Original Post: Planet of the hominids? We wanna see this exposition.

Why won’t you cheat with me?

But I got some ground rules I’ve found to be sound rules and you’re not the one I’m exempting. Nonetheless, I confess it’s tempting. – Jenny Toomey sings Franklin Bruno It turns out that I did something a little controversial in last week’s post. As these things always go, it wasn’t the thing I was expecting to get push back from, but rather what I thought was a fairly innocuous scaling of the prior. One commenter (and a few other people on other communication channels) pointed out that the dependence of the prior on the design didn’t seem kosher.  Of course, we (Andrew, Mike and I) wrote a paper that was sort of about this a few months ago, but it’s one of those really interesting topics that we can probably all deal with thinking more about. So in this…
Original Post: Why won’t you cheat with me?

The Night Riders

Retraction Watch linked to this paper, “Publication bias and the canonization of false facts,” by Silas Nissen, Tali Magidson, Kevin Gross, and Carl Bergstrom, and which is in the Physics and Society section of Arxiv which is kind of odd since it has nothing whatsoever to do with physics. Nissen et al. write: In the process of scientific inquiry, certain claims accumulate enough support to be established as facts. Unfortunately, not every claim accorded the status of fact turns out to be true. In this paper, we model the dynamic process by which claims are canonized as fact through repeated experimental confirmation. . . . In our model, publication bias—in which positive results are published preferentially over negative ones—influences the distribution of published results. I don’t really have any comments on the paper itself—I’m never sure when these mathematical models…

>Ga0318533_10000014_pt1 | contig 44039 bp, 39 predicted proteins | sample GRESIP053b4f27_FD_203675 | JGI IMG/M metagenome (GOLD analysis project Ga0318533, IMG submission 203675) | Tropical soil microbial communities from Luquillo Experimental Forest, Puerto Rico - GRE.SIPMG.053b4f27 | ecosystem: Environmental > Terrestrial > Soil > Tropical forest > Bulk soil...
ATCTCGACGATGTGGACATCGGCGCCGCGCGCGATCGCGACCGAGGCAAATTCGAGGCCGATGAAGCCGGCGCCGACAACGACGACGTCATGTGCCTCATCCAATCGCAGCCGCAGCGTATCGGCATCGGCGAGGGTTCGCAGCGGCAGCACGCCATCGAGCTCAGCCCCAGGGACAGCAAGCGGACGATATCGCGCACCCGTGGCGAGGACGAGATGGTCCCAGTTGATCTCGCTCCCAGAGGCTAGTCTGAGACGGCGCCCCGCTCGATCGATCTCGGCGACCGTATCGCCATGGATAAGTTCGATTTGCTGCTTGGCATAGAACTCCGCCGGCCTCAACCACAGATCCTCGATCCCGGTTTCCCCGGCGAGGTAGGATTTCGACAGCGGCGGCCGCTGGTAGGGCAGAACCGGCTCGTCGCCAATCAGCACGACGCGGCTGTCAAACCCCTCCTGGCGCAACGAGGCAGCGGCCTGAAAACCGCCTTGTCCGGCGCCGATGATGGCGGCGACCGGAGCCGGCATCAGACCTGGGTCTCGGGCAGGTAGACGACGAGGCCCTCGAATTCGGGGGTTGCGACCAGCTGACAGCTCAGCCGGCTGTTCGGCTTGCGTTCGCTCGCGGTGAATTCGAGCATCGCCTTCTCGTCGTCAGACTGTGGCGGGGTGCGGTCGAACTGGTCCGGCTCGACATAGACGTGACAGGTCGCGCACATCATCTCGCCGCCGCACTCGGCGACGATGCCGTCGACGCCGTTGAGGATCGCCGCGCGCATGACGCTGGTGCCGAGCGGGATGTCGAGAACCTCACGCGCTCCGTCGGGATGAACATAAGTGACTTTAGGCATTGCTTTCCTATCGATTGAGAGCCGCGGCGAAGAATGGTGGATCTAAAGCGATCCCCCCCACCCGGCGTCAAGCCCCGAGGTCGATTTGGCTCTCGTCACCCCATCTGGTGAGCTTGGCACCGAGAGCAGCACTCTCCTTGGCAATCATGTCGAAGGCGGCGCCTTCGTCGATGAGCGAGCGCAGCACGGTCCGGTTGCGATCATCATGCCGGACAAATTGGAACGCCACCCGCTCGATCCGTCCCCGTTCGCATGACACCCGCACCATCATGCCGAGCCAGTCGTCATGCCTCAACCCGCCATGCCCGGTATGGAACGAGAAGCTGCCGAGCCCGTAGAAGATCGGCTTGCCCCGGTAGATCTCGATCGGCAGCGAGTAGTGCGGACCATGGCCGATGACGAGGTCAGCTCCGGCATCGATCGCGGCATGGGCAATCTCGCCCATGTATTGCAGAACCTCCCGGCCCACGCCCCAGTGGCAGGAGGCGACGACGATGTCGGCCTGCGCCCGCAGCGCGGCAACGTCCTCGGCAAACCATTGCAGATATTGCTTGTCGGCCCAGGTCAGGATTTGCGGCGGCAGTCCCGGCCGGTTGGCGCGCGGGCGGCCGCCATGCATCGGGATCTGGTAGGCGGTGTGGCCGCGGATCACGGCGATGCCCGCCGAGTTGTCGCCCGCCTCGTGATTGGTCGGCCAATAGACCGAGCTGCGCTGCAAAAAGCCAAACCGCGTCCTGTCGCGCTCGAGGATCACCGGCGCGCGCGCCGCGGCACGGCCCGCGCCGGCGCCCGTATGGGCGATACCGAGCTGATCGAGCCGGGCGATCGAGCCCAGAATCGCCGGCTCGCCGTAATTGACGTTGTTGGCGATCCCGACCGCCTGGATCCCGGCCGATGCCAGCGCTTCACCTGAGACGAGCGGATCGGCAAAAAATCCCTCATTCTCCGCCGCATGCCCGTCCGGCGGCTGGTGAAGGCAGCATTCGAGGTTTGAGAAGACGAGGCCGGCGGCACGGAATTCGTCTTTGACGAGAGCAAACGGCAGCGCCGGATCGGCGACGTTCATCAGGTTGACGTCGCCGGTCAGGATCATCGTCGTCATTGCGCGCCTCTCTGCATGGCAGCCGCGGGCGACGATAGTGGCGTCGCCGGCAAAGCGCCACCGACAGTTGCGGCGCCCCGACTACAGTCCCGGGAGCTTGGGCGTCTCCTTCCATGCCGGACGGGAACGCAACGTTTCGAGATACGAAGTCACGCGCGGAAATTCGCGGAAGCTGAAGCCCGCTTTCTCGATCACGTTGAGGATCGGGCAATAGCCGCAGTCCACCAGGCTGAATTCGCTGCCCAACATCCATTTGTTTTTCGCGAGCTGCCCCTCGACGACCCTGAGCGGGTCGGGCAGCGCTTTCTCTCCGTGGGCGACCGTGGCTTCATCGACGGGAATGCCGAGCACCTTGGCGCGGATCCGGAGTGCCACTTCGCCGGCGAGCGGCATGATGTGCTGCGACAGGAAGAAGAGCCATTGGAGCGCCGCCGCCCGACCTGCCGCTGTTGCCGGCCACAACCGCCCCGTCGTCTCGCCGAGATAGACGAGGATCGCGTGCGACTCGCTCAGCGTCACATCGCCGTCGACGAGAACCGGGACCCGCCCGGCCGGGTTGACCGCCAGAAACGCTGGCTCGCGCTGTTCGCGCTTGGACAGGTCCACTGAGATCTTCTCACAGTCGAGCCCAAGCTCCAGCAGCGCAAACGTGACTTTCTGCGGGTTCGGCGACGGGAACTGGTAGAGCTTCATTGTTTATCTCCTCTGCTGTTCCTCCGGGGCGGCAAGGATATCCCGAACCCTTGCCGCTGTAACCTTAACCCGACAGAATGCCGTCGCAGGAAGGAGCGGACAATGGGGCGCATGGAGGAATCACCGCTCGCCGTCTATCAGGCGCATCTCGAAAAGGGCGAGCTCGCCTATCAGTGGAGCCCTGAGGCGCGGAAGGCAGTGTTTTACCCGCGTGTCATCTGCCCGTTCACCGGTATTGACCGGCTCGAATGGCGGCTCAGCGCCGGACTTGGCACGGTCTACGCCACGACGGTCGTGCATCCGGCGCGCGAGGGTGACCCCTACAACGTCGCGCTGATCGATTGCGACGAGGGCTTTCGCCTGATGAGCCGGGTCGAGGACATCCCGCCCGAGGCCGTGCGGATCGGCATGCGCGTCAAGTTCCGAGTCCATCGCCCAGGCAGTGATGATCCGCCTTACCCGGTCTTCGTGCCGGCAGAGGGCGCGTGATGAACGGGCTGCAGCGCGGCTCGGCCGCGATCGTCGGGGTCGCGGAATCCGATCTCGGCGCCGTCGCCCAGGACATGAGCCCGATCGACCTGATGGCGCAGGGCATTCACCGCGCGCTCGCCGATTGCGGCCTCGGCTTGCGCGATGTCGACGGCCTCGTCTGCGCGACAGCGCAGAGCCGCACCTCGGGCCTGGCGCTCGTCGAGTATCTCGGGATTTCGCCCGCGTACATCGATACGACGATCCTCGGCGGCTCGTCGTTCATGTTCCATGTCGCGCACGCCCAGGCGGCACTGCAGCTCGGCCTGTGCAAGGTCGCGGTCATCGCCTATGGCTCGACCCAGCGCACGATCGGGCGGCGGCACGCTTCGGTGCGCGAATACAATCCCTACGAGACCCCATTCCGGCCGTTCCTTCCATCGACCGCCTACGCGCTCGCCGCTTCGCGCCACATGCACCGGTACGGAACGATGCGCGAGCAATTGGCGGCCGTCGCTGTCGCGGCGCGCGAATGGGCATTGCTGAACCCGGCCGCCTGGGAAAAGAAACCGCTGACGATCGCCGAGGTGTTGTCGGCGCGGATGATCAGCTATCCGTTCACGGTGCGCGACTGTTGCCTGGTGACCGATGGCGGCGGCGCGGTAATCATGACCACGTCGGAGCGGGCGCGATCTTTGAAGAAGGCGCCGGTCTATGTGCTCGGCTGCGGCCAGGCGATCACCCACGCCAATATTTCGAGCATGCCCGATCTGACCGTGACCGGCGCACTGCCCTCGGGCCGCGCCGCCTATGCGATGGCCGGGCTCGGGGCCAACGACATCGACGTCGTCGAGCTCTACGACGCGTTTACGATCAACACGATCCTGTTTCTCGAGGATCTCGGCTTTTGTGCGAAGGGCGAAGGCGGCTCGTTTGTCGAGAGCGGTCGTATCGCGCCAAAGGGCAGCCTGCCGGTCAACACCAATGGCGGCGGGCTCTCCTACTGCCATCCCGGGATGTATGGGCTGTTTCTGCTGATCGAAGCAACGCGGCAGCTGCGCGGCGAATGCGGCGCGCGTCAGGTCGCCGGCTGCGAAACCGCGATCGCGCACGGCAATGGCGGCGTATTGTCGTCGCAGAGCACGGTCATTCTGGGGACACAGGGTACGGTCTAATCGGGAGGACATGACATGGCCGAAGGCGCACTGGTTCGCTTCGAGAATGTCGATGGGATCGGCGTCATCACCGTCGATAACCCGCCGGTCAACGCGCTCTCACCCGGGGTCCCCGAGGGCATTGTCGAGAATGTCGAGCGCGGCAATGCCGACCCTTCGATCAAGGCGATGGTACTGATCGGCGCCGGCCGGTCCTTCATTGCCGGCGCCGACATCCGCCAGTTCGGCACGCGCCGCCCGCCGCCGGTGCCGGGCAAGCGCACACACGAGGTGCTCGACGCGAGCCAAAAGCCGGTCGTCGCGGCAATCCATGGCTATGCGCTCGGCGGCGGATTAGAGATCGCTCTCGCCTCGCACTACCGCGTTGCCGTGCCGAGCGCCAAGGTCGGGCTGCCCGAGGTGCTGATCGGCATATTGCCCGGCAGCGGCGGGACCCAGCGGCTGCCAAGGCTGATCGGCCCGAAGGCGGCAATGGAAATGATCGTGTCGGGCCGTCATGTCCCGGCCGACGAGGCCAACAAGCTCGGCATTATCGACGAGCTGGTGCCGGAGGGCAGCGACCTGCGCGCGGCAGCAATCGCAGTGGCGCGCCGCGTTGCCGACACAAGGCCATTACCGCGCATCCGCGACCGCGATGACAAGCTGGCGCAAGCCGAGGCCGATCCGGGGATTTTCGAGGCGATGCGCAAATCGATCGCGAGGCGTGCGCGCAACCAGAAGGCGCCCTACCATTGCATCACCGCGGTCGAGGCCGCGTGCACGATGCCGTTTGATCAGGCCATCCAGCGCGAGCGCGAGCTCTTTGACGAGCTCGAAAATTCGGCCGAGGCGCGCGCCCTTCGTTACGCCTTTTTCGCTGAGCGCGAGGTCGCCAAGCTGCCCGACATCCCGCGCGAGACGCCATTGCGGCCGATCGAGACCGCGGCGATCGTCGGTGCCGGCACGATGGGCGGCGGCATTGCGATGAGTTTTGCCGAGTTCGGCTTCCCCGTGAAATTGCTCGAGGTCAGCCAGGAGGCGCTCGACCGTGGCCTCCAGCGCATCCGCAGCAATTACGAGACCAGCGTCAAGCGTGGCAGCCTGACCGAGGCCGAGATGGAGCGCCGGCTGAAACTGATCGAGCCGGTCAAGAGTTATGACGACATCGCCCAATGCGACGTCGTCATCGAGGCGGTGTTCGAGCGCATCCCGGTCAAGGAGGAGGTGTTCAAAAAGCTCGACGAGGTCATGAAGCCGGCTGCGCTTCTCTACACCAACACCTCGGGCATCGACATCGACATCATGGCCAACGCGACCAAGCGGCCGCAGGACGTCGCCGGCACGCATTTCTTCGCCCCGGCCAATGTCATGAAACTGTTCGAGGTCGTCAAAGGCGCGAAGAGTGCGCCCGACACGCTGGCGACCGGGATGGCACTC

Original Post: The Night Riders

The time reversal heuristic (priming and voting edition)

Ed Yong writes: Over the past decade, social psychologists have dazzled us with studies showing that huge social problems can seemingly be rectified through simple tricks. A small grammatical tweak in a survey delivered to people the day before an election greatly increases voter turnout. A 15-minute writing exercise narrows the achievement gap between black and white students—and the benefits last for years. “Each statement may sound outlandish—more science fiction than science,” wrote Gregory Walton from Stanford University in 2014. But they reflect the science of what he calls “wise interventions” . . . They seem to work, if the stream of papers in high-profile scientific journals is to be believed. But as with many branches of psychology, wise interventions are taking a battering. A new wave of studies that attempted to replicate the promising experiments have found discouraging results.…
Original Post: The time reversal heuristic (priming and voting edition)